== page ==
"This section applies to -
(a) voluntary schools, other than Catholic maintained schools; and
(b) grant-maintained integrated schools."
Why not Catholic maintained schools, if, under clause 3, ESA is to be the employer of all staff?
Mr Stewart: It is a technical reason, Chair; there is nothing sinister in it. Teaching staff in Catholic maintained schools are employees of the Council for Catholic Maintained Schools (CCMS), and there is another clause that transfers all employees of CCMS to ESA. Non-teaching staff in Catholic maintained schools are employees of education and library boards, and there is a clause that transfers all those employees to ESA. Clause 10 deals with those employees for whom the current employer is the board of governors: voluntary grammar schools and grant-maintained integrated schools.
The Chairperson: Chris, do you want to make any comments on anything that you have, perhaps, taken a note of?
Mr Stewart: No, Chair. I think that, in coming weeks, members will be sick of the sound of my voice. I will limit myself now.
The Chairperson: That is assuming that that is not already the case.
Mr Stewart: Members are far too polite to say, Chair.
The Chairperson: Personally that is not the case. I will clarify that, for the record.
Earlier, we took the decision not to proceed with the clause-by-clause scrutiny, because, to date, we have not seen what is proposed by the Department. I suppose that correspondence will go to the Department to make you aware of the Committee's view. We feel that these things are interrelated and interconnected. Clause 10 is a prime example, and there are other provisions. We need a sense of the Department's current thinking regarding, for example, the heads of agreement. You said that more work needed to be done on that. We need to see what the Department has done and how it has tidied that up or whatever, if it has. On that basis, we can proceed. That is where we are at the moment.
Mr Stewart: That is a fair point. In case he is listening, let me make it clear that that is not the Minister's fault. Some time ago, the secretariat provided us with a very helpful summary of all the points that were raised with the Committee by stakeholders on which you would find it helpful to have a response. We have been a bit slow in turning that around, but it has now been approved by the Minister, at least for Part 1 of the Bill, and it will be with the secretariat in time for next week's meeting. The delay on that is mine, and I hold my hand up to it. We trust that that will give you an indication of the Minister's thinking on many of the issues that have been raised, but perhaps not on all of them. As I said, there are some issues on which the Minister has indicated that he has an open mind and on which he wants to hear the views of the Committee and stakeholders. There are others on which a little bit more work needs to be done before the position becomes clear. The Minister is certainly conscious of the Committee's desire to learn of the Department's position, and we will be working towards that as best we can in the coming weeks.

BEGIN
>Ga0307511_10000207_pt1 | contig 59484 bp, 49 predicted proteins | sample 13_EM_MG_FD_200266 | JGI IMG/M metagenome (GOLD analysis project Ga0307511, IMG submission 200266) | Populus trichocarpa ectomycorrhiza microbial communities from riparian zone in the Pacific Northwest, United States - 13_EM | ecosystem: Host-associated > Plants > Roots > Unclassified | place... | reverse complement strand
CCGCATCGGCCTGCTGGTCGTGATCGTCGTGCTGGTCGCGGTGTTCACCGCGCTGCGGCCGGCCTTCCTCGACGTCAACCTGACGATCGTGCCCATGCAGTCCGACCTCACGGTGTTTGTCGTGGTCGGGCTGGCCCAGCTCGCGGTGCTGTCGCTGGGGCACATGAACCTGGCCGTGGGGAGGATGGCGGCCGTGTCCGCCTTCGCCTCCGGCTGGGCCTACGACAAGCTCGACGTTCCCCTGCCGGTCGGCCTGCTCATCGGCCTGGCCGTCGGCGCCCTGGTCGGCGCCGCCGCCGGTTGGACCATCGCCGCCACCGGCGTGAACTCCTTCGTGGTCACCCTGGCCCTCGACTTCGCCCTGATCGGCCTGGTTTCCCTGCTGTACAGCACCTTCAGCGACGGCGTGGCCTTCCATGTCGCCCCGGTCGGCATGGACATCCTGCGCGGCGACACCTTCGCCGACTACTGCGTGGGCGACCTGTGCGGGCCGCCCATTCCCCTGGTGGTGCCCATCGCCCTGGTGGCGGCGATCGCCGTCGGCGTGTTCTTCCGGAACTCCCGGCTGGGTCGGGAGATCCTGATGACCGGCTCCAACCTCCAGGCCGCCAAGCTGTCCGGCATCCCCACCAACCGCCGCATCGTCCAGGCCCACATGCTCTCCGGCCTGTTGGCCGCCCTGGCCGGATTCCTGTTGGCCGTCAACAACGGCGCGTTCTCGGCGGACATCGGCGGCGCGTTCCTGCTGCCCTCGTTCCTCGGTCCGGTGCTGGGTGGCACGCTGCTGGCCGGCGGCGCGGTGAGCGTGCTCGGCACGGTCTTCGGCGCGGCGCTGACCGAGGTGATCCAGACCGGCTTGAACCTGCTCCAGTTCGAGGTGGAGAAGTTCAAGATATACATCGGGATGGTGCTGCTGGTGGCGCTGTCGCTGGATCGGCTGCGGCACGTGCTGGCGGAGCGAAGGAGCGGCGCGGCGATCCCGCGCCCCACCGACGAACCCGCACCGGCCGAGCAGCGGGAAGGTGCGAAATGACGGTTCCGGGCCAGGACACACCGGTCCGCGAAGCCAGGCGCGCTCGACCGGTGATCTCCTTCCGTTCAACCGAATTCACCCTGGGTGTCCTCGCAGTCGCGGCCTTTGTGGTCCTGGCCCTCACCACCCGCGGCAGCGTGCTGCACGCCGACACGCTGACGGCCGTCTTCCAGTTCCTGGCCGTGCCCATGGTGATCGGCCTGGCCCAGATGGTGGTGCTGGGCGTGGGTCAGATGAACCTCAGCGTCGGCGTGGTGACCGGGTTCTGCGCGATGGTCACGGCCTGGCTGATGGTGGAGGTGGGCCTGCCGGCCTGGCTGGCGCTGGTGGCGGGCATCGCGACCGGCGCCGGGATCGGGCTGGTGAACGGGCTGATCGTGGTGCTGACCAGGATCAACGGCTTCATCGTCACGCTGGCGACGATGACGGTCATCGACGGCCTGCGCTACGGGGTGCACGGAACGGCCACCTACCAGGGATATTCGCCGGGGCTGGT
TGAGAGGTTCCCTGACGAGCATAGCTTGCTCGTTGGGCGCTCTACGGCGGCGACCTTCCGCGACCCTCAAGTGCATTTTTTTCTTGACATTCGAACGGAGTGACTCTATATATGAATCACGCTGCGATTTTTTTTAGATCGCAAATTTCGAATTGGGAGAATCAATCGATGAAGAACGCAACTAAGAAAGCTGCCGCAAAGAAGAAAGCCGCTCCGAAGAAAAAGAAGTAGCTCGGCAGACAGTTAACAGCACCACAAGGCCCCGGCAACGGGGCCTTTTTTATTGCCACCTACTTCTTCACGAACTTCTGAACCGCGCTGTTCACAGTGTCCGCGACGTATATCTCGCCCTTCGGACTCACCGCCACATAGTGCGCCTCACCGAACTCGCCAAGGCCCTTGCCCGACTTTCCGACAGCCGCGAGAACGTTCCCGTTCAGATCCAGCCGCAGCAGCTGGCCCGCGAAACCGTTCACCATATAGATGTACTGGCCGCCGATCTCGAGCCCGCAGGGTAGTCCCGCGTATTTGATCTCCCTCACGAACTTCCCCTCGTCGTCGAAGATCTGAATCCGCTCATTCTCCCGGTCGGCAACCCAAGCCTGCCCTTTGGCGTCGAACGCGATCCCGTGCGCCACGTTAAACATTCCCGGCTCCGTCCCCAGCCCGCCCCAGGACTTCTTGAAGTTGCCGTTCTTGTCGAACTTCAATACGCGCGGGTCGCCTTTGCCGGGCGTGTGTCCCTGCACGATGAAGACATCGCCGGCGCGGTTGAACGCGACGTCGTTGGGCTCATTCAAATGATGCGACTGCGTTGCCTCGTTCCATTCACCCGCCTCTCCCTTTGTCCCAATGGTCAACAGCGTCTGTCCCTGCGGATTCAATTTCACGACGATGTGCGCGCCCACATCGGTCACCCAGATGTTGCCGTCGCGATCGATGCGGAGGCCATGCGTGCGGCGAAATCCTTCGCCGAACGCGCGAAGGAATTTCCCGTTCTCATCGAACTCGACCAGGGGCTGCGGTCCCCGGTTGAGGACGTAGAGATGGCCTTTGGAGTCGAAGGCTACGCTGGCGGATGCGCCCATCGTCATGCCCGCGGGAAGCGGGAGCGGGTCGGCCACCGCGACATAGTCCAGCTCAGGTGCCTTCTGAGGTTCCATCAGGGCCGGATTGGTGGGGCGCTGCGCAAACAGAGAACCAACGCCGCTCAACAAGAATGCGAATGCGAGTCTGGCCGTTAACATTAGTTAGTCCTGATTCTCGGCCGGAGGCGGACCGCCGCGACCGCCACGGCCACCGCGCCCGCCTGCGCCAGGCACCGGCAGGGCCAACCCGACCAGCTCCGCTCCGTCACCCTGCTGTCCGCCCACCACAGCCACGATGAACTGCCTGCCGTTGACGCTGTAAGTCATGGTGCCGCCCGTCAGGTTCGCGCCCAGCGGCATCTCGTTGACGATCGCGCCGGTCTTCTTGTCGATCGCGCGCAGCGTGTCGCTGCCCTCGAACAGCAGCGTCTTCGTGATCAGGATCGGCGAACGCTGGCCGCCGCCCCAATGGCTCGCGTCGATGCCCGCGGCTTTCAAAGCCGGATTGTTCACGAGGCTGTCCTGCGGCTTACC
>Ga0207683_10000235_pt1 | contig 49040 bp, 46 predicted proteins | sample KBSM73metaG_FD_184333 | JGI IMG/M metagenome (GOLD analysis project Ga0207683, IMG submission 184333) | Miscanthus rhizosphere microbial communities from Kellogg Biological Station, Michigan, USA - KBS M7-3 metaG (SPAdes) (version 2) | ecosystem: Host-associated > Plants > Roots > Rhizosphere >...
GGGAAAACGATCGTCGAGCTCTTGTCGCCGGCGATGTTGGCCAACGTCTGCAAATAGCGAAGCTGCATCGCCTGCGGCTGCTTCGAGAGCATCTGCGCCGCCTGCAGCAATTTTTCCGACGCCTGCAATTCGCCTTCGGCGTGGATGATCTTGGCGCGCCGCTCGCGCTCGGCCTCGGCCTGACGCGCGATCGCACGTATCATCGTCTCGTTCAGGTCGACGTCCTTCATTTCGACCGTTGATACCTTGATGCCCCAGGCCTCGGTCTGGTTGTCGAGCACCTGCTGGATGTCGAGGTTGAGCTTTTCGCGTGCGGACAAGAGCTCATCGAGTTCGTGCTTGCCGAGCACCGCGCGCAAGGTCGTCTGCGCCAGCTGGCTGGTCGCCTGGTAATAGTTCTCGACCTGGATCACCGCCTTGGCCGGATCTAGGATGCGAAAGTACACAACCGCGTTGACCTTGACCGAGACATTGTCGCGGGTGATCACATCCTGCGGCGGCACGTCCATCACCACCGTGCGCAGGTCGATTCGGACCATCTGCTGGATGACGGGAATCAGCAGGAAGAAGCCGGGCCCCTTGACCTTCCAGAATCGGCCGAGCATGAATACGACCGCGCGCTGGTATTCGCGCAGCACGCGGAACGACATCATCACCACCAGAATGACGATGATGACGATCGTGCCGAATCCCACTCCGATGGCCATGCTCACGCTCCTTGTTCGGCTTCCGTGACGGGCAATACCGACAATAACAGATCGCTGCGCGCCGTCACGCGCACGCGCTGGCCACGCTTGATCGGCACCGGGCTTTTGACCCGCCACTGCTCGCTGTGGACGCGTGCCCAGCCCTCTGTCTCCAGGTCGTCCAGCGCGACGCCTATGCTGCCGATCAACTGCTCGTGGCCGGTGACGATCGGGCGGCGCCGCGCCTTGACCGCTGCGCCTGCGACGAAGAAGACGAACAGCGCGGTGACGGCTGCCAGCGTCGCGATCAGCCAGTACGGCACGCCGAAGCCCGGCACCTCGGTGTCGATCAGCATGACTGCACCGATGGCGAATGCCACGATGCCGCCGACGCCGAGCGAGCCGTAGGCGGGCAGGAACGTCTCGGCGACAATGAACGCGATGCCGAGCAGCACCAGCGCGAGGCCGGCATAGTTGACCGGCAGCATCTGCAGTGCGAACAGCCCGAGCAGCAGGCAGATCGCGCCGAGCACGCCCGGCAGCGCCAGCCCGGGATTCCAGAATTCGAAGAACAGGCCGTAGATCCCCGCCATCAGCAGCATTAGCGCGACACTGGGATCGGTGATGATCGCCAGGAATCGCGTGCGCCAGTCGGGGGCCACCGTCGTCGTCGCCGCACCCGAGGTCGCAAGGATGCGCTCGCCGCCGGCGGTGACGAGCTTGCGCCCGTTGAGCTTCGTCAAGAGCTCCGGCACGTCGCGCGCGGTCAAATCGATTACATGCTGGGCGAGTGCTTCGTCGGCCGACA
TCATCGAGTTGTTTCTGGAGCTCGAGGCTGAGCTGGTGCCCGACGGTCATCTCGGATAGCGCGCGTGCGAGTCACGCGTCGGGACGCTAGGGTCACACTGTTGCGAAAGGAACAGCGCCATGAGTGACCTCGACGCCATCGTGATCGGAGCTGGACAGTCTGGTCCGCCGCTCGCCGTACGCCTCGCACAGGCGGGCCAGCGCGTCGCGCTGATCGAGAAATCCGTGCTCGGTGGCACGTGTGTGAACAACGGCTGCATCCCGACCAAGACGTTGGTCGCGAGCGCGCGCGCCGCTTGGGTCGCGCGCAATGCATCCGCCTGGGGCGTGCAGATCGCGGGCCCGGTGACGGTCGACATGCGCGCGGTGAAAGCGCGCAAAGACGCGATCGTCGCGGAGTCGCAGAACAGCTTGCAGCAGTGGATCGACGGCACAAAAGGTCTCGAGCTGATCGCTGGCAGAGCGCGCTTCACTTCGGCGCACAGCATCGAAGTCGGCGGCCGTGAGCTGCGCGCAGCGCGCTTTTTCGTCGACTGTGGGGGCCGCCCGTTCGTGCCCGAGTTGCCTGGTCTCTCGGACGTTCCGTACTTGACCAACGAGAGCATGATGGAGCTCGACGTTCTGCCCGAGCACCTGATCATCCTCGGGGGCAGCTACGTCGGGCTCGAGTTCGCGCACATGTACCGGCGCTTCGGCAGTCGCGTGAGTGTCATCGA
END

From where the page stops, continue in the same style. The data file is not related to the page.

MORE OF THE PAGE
Mr Lunn: Chairman, you mentioned the heads of agreement. Two or three weeks ago, we agreed to write to all three Ministers to get their views on the inconsistencies between the Bill and paragraph 10C of the heads of agreement. Is it time for a reminder?
The Chairperson: My understanding is that we have not received a response, but we will clarify the situation before next week. The deadline is this week.
Mr Stewart: The Minister is very conscious of the Committee's desire to know what the thinking is on the way forward on that. I think that he would want me to assure you that the Committee's correspondence has not gone unnoticed. There is work and thinking ongoing on that issue. It is not yet at the point where the Minister has a proposal or a suggestion that he wants to put to you, but work is going on.
Mr Lunn: With some hesitation, I will say that it is not Chris's Minister I am worried about. [Interruption.] I will say it a bit louder: it is not Chris's Minister I am worried about.
The Chairperson: Would you like to specify?
Mr Lunn: We wrote to three of them.
The Chairperson: OK. Thank you very much, Chris. As always, we appreciate your time. Thank you.